On-line version ISSN 1816-7950
DU TOIT, Derick and POLLARD, Sharon. Updating public participation in IWRM: a proposal for a focused and structured engagement with Catchment Management Strategies. Water SA [online]. 2008, vol.34, n.6, pp. 707-713. ISSN 1816-7950.
Despite the strong emphasis on public participation in the National Water Act (NWA), South Africa has yet to implement a comprehensive and functional approach to public engagement at the level of Water Management Areas. Part of the problem is that actual requirements are not explicitly articulated anywhere. This has led to the situation where public participatory processes are poorly conceptualised, misdirected and often perceived as confusing by stakeholders. 'Participation fatigue' is the consequence of this accompanied by a growing frustration with the implementation of the content of the Act. The intention for decentralised democratic water resources management is consequently seriously jeopardised if the public participation processes are not clearly presented in the public domain. In this paper we draw on a number of sources, namely a national pilot integrated catchment management programme called the Save the Sand Project initiated in the north-eastern part of SA, a Water Research Commission project on public participation and a DWAF project that funded the exploration of public participation in the Sand River Catchment. The latter (2005 -2007) supported a better understanding of public participation processes and dynamics in a high-density rural catchment, the findings from which are reported here. Additionally this paper is referenced against the current discourse on public participation in water resources aimed at elucidating public participation in integrated water resource management (IWRM) in South Africa. The focus of the work reported in this paper is specifically on the development and implementation of catchment management strategies as the locus of decentralised, democratised, participatory water resource management. In this paper we start out by discussing how complexities surrounding public engagement might present newly established catchment management agencies (CMAs) with serious challenges and then move on to a proposed framework for focusing public engagement on specific IWRM tasks. The framework outlines tasks where multi-stakeholder platforms collaboratively design strategic water management actions that are assembled as the catchment management strategy (CMS), a statutory obligation for CMAs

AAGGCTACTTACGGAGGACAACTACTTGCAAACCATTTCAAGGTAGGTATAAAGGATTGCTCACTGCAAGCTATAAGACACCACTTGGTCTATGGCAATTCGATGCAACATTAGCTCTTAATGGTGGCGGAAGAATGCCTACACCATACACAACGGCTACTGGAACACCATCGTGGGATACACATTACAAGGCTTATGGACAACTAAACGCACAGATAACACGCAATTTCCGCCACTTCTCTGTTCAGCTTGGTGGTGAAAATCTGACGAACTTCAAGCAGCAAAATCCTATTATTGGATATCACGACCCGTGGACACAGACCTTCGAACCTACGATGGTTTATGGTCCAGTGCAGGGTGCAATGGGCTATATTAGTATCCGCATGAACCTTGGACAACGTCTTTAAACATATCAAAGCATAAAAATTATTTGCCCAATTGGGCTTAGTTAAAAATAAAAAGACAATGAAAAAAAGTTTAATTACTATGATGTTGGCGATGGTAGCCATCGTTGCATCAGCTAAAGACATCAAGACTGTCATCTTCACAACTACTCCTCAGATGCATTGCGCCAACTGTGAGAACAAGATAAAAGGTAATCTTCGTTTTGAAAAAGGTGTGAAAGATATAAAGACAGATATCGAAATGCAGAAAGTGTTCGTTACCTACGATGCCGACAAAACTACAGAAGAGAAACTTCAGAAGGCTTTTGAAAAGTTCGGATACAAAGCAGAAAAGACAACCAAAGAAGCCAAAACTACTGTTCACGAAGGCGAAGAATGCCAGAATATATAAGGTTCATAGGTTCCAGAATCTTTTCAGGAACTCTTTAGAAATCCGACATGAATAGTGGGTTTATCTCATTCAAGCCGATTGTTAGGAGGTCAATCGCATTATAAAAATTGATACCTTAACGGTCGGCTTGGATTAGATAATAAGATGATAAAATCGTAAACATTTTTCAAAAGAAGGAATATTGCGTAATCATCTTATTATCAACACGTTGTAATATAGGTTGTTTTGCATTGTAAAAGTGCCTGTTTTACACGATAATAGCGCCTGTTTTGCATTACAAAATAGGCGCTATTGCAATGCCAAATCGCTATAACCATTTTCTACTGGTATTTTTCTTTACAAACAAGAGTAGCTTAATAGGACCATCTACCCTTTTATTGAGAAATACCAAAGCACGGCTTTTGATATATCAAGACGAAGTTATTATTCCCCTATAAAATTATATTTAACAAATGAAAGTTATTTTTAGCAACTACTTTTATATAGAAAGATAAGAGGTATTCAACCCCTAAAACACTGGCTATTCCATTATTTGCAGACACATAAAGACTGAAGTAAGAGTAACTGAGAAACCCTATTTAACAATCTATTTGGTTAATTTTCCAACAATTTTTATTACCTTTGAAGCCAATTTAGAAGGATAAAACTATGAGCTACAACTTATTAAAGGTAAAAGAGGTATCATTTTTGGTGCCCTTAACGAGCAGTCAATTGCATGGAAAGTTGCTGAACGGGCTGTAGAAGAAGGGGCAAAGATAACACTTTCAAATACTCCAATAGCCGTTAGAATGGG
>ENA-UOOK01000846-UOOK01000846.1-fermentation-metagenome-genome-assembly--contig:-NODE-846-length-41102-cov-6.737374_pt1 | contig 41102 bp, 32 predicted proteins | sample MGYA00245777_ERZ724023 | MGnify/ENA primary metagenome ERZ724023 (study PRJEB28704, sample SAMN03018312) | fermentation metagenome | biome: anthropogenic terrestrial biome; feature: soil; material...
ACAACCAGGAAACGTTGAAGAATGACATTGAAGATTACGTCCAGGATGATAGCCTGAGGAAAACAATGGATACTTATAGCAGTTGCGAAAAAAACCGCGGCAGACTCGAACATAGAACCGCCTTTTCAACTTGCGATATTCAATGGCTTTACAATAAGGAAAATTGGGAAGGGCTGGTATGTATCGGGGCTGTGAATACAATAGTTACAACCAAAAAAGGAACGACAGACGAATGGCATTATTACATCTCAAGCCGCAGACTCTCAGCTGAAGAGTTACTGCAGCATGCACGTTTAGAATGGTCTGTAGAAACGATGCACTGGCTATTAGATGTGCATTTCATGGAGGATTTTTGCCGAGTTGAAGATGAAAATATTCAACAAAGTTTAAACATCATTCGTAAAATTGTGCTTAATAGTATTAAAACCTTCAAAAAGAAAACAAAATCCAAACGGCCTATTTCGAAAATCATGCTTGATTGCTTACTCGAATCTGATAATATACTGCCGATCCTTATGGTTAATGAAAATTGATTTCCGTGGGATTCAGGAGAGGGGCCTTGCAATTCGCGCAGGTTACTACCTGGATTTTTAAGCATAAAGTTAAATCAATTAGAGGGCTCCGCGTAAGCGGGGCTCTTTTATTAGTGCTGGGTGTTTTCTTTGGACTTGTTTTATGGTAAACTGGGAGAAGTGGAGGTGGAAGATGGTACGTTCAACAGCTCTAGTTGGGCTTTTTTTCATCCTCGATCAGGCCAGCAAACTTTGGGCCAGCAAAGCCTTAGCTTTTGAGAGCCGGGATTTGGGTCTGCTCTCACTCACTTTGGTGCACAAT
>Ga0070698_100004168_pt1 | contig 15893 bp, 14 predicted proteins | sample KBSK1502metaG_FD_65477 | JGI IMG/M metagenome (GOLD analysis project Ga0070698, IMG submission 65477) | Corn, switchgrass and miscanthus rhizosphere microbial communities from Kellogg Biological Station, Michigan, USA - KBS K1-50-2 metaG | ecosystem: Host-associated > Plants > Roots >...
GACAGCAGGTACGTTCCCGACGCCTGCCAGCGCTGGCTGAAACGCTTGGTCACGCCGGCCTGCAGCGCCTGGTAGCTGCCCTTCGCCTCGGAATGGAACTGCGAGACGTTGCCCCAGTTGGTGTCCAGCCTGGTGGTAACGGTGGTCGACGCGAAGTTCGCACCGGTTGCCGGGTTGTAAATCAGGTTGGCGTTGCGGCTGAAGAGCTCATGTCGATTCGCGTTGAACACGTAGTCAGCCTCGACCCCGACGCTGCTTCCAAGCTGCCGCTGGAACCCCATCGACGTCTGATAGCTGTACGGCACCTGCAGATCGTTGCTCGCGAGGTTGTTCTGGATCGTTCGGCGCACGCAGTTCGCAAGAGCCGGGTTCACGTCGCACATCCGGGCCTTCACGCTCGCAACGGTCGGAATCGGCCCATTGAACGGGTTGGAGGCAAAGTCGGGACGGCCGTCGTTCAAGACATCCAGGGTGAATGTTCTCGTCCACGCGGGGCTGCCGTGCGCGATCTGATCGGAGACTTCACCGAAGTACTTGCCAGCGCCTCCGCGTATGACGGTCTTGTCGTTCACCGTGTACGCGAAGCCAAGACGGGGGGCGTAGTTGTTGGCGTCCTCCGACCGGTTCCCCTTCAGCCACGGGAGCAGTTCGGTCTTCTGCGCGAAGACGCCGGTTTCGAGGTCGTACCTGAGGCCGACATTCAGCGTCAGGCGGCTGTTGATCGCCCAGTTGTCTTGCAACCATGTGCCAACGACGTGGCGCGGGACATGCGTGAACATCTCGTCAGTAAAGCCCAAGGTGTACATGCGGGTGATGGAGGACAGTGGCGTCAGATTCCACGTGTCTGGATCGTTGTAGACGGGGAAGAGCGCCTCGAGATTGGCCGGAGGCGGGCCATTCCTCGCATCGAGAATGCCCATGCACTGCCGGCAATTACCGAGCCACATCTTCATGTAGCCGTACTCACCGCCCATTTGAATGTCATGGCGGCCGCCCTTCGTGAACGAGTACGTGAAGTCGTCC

Keywords : public participation; catchment management strategies; National Water Act; integrated water resource management.